returned from a week's trij> to Rolling
Green. Sunbury and Northumberland.
Miss Elizabeth Howard, of 2008 North
Third street, is the weekend guest of
Miss Josephine Mack at Mount Gretna.
Mtes Mary E. Gotta, 1332 North
Third street, has returned to her
home after a month's visit at Ocean
Grove.
Mrs. Charles Polack, of York, is the
guest of Miss Mary MacDowell, 230
North Third street.
Miss Mollie Lingle and Miss June
Beard, of the Division of Public Rec
ords. are spending some time at
Atlantic City.
Mrs. Kathryn Raymond and daught
er, Miss Augusta Raymond, 1608
North Third street, have returned- to
the city after a two weeks' visit at
New York City and Elizabeth, N. J.
Miss Mabel Givler, of West Fair
view, accompanied by the Misses Bet
ty and Gertrude Maybee, of Philadel
phia, are spending ten days at the
St. Charles Hotel, Atlantic City.
Secretary E. L. McDonald, of the
Knights of Columbus, will spend sev
eral days in New York City.
Dr. Charles H. Duncan, of New York
City, is the week-end guest of Dr.
George E. Bill, 819 North Third street.
Mrs. Thomas Lawrence Dickinson,
of Brooklyn, is visiting her mother,
Mrs. C. M. MacDowell, 230 North Third
street.
Clarence Mahony, a local Knights
of Columbus secretary, will leave for
Carlisle- to assume the duties of the
secretary there who has been trans
ferred to Washington.
.Mr. and Mrs. James B. Armour and
daughters Jane and Betty, with Mr.
and Mrs. H. Halfpenny and daughter
Ethel, are on a motor trip to Atlantic
City.
Mr. and Mrs. Albert Koenig, of the
Maple Grove, left this morning on a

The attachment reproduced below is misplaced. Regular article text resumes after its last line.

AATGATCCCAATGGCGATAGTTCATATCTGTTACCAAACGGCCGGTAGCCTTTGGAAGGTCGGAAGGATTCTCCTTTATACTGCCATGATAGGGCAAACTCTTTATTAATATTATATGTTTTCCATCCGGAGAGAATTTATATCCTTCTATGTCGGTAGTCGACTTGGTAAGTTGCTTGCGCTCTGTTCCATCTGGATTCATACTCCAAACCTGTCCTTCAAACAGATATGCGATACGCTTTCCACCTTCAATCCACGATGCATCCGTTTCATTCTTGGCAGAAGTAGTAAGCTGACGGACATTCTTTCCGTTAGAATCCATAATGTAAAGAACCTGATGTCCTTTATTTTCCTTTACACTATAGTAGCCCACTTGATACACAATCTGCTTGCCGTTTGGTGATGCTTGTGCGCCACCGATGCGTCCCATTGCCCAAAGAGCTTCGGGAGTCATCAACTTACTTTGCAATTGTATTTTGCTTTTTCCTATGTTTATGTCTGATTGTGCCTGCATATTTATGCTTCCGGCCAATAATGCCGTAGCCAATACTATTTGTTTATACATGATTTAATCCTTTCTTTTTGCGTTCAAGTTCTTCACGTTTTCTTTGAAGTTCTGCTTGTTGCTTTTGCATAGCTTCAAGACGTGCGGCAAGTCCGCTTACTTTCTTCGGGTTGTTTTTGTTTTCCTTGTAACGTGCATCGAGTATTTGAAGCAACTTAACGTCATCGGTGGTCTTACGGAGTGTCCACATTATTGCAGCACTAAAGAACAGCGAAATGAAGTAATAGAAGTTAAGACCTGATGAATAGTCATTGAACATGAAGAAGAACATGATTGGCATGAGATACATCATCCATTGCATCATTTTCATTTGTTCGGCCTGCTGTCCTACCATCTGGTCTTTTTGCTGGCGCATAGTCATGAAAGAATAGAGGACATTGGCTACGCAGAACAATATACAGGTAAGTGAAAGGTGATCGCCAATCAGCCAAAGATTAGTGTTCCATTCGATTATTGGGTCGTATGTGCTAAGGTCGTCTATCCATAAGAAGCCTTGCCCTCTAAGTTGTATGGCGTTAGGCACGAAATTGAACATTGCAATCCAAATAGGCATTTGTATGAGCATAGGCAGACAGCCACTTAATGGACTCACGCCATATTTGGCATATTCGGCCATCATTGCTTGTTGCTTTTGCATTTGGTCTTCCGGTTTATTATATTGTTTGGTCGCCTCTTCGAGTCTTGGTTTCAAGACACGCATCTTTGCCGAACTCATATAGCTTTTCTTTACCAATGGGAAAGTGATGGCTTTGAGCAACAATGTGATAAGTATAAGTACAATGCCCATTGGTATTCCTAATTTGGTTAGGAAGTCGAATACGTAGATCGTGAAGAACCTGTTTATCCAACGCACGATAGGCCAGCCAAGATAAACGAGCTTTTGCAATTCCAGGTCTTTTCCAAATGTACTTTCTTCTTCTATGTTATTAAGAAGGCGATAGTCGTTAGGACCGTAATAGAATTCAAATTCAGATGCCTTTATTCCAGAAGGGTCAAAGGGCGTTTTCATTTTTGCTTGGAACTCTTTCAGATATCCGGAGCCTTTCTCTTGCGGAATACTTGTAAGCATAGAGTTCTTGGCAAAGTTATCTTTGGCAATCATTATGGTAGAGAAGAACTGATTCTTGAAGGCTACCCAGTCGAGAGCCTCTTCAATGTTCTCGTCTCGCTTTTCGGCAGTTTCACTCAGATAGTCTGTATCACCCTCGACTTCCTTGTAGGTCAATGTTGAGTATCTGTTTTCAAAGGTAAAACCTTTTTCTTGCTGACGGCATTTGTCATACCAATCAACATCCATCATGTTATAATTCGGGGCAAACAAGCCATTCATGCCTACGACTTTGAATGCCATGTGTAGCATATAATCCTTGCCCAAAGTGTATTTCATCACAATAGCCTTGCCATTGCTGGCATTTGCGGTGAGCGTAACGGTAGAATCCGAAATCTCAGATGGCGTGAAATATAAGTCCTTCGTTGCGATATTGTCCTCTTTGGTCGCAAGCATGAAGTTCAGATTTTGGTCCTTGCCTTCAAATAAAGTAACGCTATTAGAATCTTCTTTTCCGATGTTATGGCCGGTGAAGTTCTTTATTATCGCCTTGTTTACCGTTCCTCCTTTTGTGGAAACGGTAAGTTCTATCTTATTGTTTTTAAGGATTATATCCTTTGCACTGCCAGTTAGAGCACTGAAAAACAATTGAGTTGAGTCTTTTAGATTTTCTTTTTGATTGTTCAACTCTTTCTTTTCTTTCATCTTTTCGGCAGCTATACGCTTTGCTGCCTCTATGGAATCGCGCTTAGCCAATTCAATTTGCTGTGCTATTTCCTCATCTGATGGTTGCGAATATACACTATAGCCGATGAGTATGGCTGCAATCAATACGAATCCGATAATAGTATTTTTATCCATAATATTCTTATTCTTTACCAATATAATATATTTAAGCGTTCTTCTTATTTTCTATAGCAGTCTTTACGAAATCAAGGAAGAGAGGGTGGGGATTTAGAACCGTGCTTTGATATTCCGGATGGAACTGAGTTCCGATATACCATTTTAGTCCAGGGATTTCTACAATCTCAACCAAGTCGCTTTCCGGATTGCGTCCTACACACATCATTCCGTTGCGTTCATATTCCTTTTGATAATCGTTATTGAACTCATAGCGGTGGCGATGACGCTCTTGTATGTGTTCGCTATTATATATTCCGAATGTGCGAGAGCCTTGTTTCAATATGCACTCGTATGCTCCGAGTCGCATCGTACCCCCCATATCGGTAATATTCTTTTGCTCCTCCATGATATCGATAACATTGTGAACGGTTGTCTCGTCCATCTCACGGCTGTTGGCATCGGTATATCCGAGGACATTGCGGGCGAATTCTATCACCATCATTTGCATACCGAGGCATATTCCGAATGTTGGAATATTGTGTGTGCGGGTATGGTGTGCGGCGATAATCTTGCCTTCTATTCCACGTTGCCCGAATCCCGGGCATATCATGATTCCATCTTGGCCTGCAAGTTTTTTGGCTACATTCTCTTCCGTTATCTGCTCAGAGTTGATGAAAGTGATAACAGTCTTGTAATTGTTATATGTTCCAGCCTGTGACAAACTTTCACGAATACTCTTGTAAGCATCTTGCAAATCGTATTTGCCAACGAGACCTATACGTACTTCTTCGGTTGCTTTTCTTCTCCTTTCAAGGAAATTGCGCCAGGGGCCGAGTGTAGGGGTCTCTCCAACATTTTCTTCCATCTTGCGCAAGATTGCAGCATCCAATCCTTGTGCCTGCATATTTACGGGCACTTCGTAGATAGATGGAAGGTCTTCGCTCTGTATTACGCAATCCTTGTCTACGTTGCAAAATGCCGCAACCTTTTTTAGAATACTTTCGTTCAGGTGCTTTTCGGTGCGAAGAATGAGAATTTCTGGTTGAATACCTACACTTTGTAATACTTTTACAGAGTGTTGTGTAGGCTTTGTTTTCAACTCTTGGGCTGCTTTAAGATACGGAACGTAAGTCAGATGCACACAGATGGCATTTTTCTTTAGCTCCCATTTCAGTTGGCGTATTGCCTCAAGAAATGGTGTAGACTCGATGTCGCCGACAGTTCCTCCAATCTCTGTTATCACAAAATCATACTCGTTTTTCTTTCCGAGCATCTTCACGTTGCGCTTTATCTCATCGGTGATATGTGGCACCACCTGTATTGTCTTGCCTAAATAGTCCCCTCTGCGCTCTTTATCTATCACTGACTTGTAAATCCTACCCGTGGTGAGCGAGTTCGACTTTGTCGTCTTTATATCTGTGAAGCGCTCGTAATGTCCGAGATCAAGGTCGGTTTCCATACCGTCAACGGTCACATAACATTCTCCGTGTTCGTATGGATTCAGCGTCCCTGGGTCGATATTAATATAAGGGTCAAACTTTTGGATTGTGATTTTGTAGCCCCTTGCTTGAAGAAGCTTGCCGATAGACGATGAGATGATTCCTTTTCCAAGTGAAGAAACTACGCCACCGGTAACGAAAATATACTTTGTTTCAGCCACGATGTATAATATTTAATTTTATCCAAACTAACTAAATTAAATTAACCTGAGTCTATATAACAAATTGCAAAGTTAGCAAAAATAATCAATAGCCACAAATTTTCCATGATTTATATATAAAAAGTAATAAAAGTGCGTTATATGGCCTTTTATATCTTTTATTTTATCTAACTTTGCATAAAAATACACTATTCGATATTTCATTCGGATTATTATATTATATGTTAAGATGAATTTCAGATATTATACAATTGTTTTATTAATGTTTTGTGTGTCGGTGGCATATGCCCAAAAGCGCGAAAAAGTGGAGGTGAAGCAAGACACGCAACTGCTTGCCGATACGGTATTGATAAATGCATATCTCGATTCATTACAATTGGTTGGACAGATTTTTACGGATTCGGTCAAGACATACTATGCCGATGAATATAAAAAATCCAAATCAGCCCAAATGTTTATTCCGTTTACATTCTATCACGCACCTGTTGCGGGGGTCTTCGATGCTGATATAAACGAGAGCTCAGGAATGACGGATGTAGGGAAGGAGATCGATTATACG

two weeks' trip to Atlantic City. They
will stop at the Chalfont.
Miss Frances Brown, 1932 North
street, will return Monday after a
two weeks' visit at New York City
and Wilbraham, Mass., where she is
the guest of Miss Marjorie E. Bolles.
Mrs. J. W. Gross, of the Acqueduct,
spent several days here with her sis
ter. Mrs. Albert lCoenig.
HARRISBURG TELEGRXPH
Steelton Man to Wed
Baltimore Girl in Fall
*
MISS SAUI MYERS
The engagement of Miss Sari Myers,
of Baltimore, to M. A. Wolf, a promi
nent young businessman of Steelton,
was recently announced. The wedding
will be nn event of the early autumn.
Mr. Wolf has just returned from over
seas where he served for a year with
the Medical Detachment of the Sixtieth
(Pioneer) Infantry.
Labor Day Houseparties
to Be Held at Ht. Gretna
Among the many houseparties to
be held at Mount. Gretna over Labor
Day are two of local interest. One,
at the Bacon cottage, includes Miss
Kathryn Eveler, Miss Anna Bacon,
Mr. and Mrs. Ernest Sullings, Mr.
and Mrs. Ross Hall, Mr. and Mrs
Roy Shreiner, of Lancaster; Richard
Heagy and Edward Moore. They will
l>e, joined op Sunday by Miss Beatrice
Bacon und Miss Katheryn Kaupp, of
Williainsport.
In the second party, chaperoned by
Mr. and Mrs. Leland J. Wells, 608
North Second street, are Miss Ruth
Beat.ty, Miss Florence McKay, Miss
Ruth Towsen, Miss Marion Towsen,
Miss Margaret Smith, Miss Adeline
Paul, Miss Florence Kinkenbach,
Lieut. J. Wilbur Towsen, Arthur P,
Miller, Robert Klepfer, Kenneth
Riley Stark, John S. Lloyd. George
Long Stark and Rees Morrow Lloyd.
Ninth Annual Reunion
of the Hocker Family
The ninth annual reunion of the
Hocker family was held Thursday at
Reservoir Park. The popularity of
these gatnerings is increasing each
year, and at the latest one people
from several states were present.
An excellent dinner, served at noon,
preceded the annual business meet
ing. After the opening hymn and
invocation, Russell Rupp made an ad
dress of welcome. A short talk was